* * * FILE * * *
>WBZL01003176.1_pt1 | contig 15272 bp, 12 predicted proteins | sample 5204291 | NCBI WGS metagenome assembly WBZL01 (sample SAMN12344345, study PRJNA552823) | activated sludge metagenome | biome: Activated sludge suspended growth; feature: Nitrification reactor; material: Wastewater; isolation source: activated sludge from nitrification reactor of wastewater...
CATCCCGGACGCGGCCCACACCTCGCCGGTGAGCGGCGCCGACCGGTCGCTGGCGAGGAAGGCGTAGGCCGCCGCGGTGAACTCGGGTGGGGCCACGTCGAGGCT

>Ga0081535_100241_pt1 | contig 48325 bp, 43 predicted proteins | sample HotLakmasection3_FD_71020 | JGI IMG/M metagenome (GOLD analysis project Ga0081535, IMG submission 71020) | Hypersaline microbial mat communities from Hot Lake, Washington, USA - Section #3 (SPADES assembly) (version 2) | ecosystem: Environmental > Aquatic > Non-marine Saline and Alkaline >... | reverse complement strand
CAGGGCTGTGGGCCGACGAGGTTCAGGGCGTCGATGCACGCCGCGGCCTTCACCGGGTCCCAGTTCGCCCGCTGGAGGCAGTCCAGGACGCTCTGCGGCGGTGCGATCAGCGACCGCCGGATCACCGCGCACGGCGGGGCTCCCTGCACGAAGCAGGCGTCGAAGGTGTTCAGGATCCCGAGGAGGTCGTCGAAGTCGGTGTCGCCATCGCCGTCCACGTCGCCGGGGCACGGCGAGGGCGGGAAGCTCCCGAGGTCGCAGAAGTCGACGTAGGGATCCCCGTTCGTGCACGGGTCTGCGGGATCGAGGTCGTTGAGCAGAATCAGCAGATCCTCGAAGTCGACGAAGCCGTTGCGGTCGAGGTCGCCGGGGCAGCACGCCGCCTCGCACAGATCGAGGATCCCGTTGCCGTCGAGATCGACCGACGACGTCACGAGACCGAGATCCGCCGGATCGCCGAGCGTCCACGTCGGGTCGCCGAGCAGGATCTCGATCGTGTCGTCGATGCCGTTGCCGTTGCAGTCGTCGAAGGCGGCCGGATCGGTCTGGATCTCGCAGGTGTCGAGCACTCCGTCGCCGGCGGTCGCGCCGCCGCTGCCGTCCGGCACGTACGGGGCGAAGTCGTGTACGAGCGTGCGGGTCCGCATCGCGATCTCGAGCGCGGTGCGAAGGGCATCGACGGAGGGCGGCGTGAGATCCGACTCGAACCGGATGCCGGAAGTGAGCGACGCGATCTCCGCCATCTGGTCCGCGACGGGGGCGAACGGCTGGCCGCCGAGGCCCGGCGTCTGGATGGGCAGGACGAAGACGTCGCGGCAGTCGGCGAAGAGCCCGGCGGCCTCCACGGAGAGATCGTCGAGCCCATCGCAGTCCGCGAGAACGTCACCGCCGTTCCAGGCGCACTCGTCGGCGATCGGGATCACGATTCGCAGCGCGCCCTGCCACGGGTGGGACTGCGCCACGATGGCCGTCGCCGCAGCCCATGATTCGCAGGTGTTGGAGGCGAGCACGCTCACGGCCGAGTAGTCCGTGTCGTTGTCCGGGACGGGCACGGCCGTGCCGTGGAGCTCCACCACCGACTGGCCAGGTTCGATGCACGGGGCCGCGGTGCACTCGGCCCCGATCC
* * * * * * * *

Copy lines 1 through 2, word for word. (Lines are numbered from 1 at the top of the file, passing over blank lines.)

>WBZL01003176.1_pt1 | contig 15272 bp, 12 predicted proteins | sample 5204291 | NCBI WGS metagenome assembly WBZL01 (sample SAMN12344345, study PRJNA552823) | activated sludge metagenome | biome: Activated sludge suspended growth; feature: Nitrification reactor; material: Wastewater; isolation source: activated sludge from nitrification reactor of wastewater...
CATCCCGGACGCGGCCCACACCTCGCCGGTGAGCGGCGCCGACCGGTCGCTGGCGAGGAAGGCGTAGGCCGCCGCGGTGAACTCGGGTGGGGCCACGTCGAGGCT